Alpaca shot by arrow

ALPACA SHOT: Kirsten Rough with Patchy Sox, the baby alpaca that was shot with what is suspected to be an arrow. Mrs Rough believes teenage boys seen in the area with a hunting bow may have been aiming for the tarp-covered hay bale in the paddock.
ALPACA SHOT: Kirsten Rough with Patchy Sox, the baby alpaca that was shot with what is suspected to be an arrow. Mrs Rough believes teenage boys seen in the area with a hunting bow may have been aiming for the tarp-covered hay bale in the paddock.

A PORT Lincoln family has been left with expensive veterinary bills after their baby alpaca was shot, most likely with an arrow.

Kirsten and Simon Rough and their son Jai returned to their Walter Street home after being away for a few days during the school holidays to find their baby alpaca limping with a weeping wound on the top of its back leg.

When the vets cleaned and examined the injury they found a five-inch deep hole in the alpaca's thigh, which could have been made by either a bullet or an arrow.

As there was no exit wound as a bullet would have made, it is most likely the alpaca was shot with an arrow.

The family was told that around the time they left, three teenage boys had been seen wandering in the Happy Valley area carrying a hunting bow with telescopic sights.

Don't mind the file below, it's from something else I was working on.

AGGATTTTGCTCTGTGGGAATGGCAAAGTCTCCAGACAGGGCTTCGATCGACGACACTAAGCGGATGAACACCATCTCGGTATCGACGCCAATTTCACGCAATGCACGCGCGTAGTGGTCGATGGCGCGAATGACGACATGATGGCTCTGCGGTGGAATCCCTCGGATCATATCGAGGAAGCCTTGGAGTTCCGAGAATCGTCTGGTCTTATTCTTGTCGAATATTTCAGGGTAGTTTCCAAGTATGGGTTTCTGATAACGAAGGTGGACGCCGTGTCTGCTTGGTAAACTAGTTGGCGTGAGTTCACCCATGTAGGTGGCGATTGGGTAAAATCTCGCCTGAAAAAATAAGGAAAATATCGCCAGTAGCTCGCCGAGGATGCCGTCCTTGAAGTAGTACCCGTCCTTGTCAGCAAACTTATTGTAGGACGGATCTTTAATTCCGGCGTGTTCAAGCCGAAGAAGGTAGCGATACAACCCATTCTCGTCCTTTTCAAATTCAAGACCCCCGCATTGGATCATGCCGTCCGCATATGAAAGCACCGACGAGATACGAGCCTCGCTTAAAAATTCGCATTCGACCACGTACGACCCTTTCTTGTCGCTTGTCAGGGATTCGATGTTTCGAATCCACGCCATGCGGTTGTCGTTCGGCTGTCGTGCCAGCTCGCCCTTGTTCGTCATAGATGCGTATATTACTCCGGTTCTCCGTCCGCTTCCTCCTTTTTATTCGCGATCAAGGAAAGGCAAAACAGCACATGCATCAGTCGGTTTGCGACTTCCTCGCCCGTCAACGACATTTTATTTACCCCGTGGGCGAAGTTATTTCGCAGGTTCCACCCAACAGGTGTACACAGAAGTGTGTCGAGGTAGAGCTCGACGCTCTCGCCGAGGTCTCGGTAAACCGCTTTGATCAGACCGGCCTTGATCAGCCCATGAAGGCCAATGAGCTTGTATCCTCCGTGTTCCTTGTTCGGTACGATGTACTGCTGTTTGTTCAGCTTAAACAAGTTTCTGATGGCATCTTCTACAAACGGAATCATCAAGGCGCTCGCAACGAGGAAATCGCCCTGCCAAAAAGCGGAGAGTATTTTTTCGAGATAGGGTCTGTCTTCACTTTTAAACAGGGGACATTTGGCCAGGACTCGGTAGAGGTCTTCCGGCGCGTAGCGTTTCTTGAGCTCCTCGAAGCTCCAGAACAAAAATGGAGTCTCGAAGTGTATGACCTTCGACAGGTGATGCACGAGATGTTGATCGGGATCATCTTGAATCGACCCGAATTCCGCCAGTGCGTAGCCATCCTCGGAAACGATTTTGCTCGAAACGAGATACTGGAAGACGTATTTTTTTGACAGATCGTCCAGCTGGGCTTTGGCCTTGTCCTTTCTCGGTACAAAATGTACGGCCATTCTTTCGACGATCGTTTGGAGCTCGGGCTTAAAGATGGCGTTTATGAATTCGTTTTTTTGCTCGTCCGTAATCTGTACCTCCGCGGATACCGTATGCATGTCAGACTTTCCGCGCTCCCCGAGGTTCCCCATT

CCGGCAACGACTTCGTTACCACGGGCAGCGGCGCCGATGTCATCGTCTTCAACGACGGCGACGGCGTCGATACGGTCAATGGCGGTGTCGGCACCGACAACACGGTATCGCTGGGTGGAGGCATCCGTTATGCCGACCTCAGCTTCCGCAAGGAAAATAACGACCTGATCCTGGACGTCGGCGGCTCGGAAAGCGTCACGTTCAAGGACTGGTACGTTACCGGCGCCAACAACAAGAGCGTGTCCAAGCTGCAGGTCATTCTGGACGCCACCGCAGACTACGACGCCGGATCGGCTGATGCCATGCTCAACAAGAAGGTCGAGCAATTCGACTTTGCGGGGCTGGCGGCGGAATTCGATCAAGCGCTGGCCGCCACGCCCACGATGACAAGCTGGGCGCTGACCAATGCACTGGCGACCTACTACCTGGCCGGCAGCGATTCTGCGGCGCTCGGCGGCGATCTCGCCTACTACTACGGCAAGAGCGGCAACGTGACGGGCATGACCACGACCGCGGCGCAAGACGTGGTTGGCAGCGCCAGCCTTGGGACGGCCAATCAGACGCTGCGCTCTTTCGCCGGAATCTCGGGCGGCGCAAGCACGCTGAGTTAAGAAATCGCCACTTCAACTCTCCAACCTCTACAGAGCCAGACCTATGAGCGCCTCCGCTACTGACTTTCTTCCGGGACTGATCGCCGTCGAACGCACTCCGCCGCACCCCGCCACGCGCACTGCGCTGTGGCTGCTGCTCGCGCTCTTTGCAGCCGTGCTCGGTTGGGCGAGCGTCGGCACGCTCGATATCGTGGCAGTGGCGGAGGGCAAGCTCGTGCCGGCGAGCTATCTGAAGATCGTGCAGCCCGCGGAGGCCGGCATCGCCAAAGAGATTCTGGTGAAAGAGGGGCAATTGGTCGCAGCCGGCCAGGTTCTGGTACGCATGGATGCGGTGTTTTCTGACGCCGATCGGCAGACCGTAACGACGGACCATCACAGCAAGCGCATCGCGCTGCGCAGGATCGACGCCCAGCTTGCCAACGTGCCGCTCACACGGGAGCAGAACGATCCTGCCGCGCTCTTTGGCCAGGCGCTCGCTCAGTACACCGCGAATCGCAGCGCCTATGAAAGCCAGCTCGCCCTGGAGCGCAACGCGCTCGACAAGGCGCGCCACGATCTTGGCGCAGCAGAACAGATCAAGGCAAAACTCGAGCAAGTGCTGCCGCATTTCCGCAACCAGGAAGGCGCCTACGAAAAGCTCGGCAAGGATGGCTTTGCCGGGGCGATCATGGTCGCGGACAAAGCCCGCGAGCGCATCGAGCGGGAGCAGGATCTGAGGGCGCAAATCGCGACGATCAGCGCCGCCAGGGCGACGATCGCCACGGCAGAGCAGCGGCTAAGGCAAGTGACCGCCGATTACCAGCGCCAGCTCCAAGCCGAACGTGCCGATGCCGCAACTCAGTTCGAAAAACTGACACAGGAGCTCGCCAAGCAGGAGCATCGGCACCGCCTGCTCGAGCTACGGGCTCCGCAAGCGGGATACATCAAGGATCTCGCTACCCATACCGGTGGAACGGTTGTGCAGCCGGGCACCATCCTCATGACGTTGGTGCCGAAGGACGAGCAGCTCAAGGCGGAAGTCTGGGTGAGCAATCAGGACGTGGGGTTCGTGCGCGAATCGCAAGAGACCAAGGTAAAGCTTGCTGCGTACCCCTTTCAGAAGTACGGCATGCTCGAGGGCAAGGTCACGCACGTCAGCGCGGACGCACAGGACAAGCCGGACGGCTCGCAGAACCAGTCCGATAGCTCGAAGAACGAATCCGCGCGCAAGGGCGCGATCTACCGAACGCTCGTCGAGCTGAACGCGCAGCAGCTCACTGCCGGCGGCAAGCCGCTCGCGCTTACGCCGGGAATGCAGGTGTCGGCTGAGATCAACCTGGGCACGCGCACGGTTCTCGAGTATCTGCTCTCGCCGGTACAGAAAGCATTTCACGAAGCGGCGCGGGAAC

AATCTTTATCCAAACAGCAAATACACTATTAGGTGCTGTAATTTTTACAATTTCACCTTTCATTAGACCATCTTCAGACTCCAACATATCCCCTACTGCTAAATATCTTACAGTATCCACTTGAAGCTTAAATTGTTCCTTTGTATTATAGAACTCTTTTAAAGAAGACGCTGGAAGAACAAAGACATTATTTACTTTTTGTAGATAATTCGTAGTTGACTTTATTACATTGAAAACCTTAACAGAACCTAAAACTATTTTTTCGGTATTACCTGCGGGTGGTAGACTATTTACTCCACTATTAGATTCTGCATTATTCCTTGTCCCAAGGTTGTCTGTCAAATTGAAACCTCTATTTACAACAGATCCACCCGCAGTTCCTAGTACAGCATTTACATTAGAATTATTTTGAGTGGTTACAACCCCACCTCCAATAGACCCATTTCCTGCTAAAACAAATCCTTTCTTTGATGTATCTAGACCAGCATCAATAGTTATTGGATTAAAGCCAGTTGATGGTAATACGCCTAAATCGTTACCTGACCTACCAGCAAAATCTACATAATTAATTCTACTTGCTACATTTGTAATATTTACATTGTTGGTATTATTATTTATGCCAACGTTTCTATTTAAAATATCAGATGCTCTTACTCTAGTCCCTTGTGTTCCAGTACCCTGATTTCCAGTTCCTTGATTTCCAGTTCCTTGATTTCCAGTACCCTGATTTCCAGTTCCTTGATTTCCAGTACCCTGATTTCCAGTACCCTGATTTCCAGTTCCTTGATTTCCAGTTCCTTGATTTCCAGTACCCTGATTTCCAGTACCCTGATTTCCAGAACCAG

Mrs Rough said the find of the injured alpaca was extremely upsetting for the family, and nursing it back to health was proving to be an expensive and time consuming effort.

"The alpacas are kept in a paddock across the road from the block of scrub where the boys were seen, so the shooter had to have been deliberately firing into the property," she said.

Mrs Rough said this behaviour could pose a danger for residents in the Happy Valley area, as this large area of scrub, a combination of both council and private vacant land, is regularly used by people walking, riding horses, walking dogs, kids on push bikes, and teens and adults on motor bikes.

"If you must let your children use weapons like this, please take them to a pistol range, archery club or other area designated for these types of activities where it is safe for others and where they can be suitably supervised," she said.

Mrs Rough said she suspected, or hoped, the boys may have been aiming for a large tarp-covered hay bale in the paddock and hit the alpaca by accident.

The incident was reported to police, who were also informed by neighbours about the three boys seen in the area.